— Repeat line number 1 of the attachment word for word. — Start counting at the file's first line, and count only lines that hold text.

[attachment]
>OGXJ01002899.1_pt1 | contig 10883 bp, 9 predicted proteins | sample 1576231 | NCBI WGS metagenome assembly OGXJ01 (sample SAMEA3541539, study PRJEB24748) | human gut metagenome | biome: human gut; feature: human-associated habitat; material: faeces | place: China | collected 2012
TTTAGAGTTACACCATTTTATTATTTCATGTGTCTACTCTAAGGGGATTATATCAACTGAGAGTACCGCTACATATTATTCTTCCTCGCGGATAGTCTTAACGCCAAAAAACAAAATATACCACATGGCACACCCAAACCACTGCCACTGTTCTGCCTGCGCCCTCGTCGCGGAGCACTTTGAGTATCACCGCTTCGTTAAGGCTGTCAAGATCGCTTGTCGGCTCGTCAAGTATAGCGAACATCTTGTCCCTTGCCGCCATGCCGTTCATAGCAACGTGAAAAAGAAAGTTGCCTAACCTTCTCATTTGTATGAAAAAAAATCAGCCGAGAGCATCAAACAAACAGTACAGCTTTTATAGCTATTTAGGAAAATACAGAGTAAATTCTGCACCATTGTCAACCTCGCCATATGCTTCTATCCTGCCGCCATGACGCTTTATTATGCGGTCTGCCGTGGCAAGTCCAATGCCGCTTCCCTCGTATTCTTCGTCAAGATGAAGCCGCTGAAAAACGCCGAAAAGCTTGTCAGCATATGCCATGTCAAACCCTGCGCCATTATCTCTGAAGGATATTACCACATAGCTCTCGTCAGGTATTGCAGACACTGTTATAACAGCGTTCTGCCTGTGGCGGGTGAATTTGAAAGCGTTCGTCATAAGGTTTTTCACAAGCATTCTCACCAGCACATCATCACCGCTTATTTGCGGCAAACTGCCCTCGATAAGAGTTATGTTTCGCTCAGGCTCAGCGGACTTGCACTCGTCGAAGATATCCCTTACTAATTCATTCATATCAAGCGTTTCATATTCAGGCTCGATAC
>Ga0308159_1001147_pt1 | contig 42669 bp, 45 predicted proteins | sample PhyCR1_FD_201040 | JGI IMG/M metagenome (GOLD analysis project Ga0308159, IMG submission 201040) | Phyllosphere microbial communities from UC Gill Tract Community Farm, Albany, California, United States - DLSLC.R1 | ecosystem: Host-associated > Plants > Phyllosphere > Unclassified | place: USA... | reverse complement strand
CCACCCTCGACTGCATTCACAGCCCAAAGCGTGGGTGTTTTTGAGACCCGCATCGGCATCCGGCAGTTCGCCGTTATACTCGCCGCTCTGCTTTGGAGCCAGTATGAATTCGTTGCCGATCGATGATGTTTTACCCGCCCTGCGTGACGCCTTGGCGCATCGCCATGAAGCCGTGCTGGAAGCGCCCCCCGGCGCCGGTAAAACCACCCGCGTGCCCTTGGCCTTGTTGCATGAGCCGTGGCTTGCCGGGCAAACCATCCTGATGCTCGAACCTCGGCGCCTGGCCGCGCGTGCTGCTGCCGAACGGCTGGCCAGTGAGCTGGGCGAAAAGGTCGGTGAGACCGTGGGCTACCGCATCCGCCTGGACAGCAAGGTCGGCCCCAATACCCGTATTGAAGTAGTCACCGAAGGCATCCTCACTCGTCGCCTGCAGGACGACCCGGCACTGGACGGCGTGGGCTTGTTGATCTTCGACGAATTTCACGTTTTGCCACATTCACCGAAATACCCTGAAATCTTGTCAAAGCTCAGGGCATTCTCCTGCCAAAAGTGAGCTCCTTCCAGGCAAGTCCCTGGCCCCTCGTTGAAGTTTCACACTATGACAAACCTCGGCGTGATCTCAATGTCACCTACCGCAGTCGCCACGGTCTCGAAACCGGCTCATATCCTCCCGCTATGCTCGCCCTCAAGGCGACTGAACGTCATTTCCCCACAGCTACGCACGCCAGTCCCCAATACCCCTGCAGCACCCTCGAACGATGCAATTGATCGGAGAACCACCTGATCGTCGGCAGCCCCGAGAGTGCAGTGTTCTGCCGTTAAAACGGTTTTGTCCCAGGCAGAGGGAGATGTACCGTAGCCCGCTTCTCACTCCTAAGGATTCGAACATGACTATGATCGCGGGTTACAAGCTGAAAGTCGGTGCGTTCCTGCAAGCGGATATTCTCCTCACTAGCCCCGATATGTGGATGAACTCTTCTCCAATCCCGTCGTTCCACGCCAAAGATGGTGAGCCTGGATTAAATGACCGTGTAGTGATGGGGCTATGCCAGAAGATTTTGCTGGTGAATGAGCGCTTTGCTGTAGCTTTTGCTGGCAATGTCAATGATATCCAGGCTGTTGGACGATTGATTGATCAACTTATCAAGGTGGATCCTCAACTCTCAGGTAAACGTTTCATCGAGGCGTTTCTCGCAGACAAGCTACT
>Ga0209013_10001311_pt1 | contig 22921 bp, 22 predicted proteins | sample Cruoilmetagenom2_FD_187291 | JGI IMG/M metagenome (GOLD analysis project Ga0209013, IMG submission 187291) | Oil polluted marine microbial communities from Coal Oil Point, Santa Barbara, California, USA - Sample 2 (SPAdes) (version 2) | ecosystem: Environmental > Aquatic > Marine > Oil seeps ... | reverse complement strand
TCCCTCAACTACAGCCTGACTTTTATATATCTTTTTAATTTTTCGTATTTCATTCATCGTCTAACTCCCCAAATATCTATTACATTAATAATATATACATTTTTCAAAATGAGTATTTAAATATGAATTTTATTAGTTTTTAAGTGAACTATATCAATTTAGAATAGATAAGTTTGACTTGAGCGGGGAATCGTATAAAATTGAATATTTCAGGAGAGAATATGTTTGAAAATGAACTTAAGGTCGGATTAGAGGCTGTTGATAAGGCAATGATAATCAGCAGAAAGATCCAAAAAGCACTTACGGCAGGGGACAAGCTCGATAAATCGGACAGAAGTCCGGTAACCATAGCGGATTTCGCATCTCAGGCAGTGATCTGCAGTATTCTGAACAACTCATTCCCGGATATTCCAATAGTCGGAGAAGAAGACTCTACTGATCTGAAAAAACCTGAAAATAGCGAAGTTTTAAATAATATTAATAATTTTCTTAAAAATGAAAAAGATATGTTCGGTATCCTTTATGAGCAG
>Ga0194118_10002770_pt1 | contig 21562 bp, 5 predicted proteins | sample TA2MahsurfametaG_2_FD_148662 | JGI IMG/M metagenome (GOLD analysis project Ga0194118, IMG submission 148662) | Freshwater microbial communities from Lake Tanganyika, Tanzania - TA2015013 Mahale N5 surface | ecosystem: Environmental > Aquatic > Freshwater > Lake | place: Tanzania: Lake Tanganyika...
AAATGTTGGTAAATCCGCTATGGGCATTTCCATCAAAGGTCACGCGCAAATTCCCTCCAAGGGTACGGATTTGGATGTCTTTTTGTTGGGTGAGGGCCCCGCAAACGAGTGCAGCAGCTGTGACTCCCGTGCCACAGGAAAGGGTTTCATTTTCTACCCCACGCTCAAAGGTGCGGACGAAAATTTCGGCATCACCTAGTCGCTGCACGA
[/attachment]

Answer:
>OGXJ01002899.1_pt1 | contig 10883 bp, 9 predicted proteins | sample 1576231 | NCBI WGS metagenome assembly OGXJ01 (sample SAMEA3541539, study PRJEB24748) | human gut metagenome | biome: human gut; feature: human-associated habitat; material: faeces | place: China | collected 2012